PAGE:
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How to leverage plain language and connect with your users

When we work with clients on user research, service design, or website redesign projects, we always emphasize the use of plain language. We want to ensure users have an easy time finding and digesting the information they need.

Because everyone benefits from simple, effective content, we’ve developed some best practices for you to use in your day-to-day content creation efforts.


What we mean by “plain talk” or “plain language”

Plainlanguage.gov outlines it as a set of writing principles engineered to simplify your content and help your users:

  • Find what they need
  • Understand what they find
  • Use what they find to meet their needs

It’s required in federal government to adhere to those plain language guidelines, but making content simpler and easier to use benefits organizations in any industry.

And it doesn’t apply just to the web. Communicating in plain, audience-focused language works across communication channels. In our workshops on the topic, we meet participants who use plain language techniques to improve technical print publications, memos, letters to citizens, emails, presentations, and phone scripts.


Why is it important to plain talk your content?

  1. Your site visitors are very busy. Your users can’t put their lives on hold to do a site search to find helpful content. Plain language allows us to present information efficiently so that users can find it and move on.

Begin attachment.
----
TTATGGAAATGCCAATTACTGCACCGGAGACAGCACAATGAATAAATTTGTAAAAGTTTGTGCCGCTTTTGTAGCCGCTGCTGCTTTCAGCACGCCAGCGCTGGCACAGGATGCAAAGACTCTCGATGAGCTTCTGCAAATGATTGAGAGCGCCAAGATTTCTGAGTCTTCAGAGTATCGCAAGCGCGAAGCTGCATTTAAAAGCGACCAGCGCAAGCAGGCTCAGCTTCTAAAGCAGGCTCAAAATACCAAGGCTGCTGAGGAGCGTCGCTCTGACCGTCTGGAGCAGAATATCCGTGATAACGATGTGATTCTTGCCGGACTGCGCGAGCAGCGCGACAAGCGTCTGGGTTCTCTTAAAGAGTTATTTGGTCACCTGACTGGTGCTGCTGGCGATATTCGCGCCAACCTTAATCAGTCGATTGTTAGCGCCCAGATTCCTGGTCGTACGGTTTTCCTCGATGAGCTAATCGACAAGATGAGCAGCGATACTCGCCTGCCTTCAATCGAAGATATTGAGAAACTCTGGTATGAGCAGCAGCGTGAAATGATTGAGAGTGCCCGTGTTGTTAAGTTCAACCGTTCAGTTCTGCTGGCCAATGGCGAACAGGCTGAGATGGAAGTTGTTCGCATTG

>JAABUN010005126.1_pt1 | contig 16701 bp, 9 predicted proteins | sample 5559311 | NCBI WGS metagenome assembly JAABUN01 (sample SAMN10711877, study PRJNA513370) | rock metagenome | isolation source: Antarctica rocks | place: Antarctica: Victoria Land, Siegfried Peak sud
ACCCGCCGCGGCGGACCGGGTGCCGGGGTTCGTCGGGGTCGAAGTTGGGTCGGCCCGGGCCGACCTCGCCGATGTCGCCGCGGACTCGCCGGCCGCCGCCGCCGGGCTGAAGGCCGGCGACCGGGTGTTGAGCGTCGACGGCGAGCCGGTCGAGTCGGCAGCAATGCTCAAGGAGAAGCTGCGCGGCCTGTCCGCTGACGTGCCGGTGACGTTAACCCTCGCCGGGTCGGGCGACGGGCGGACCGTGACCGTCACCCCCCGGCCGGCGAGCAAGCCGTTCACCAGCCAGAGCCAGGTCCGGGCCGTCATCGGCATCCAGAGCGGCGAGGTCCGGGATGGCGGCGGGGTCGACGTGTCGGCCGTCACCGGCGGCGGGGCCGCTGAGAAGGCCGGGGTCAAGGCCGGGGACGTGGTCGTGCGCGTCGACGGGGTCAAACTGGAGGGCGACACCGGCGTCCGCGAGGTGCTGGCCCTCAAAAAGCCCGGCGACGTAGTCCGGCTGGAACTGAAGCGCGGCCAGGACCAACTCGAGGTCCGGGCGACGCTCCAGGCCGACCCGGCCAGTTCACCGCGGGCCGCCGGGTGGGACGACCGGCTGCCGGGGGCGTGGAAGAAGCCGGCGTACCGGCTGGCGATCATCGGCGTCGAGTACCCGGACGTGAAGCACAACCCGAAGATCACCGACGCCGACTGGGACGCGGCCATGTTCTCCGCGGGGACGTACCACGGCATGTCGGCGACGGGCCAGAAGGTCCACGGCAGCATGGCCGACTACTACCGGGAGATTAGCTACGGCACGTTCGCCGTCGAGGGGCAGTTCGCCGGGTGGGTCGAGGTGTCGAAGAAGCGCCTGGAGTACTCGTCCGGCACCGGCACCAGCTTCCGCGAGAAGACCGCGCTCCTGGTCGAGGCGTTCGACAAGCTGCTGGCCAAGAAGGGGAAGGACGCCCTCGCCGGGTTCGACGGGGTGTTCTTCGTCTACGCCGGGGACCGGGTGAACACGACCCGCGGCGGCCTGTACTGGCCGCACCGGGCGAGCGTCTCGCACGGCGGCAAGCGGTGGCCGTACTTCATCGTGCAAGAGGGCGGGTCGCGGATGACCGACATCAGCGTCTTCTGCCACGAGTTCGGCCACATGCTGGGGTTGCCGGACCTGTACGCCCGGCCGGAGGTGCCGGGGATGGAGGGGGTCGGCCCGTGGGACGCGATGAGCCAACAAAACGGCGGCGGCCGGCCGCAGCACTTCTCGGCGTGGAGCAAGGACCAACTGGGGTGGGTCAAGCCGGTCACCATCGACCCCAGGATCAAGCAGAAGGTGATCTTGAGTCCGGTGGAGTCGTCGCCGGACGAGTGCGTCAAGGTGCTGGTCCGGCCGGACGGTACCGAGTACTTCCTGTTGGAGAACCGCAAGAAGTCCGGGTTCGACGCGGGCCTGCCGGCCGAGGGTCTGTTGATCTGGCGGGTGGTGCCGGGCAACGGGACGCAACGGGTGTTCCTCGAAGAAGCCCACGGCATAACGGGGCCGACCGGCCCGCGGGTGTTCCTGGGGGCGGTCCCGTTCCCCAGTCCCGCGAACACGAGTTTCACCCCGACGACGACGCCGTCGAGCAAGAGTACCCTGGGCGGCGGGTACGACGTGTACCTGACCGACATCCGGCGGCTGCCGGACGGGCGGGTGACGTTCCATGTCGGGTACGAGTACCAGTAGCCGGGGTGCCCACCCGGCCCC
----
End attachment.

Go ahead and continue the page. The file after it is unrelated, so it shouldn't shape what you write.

2. People at an organization overestimate the vocabulary knowledge of their users. We frequently see this with researchers and subject-matter experts. Not every user has an advanced degree in civil engineering. We still need to make sure all users understand how an upcoming construction project could affect surface runoff in their neighborhood.
  3. Whether you’re an aerospace engineer or you write blog posts for a living (ahem), we all read simple, common words faster than long, uncommon words. Simplifying your language helps all your users, regardless of education level. Studies have shown that making your content easier to understand for low-literacy users makes it more accessible for all audiences.
You can see in this table that plain-talking your content leads to an increase in tasks successfully completed and a decrease in time spent on tasks, regardless of the literacy level of the user.



Keys to Plain Language

So now we understand why plain language is important, but how do we adhere to those best practices? Here are some pointers to put you on the right path:

  • Write in active voice: Avoid the passive voice. You’ll be more direct with your users and cut down your word count.
  • Keep it short, don’t be wordy: This applies to sentence length and word type. Flowery language and million-dollar words are great for prose but hinder users trying to pay their utility bill. Use short, plain words and save the rest for your novel.
  • Identify your audience: This might seem like a no-brainer but having a well-developed audience with concrete tasks in mind will allow you to focus your writing. Who are you writing for and what do they need? Make that information as prominent as possible.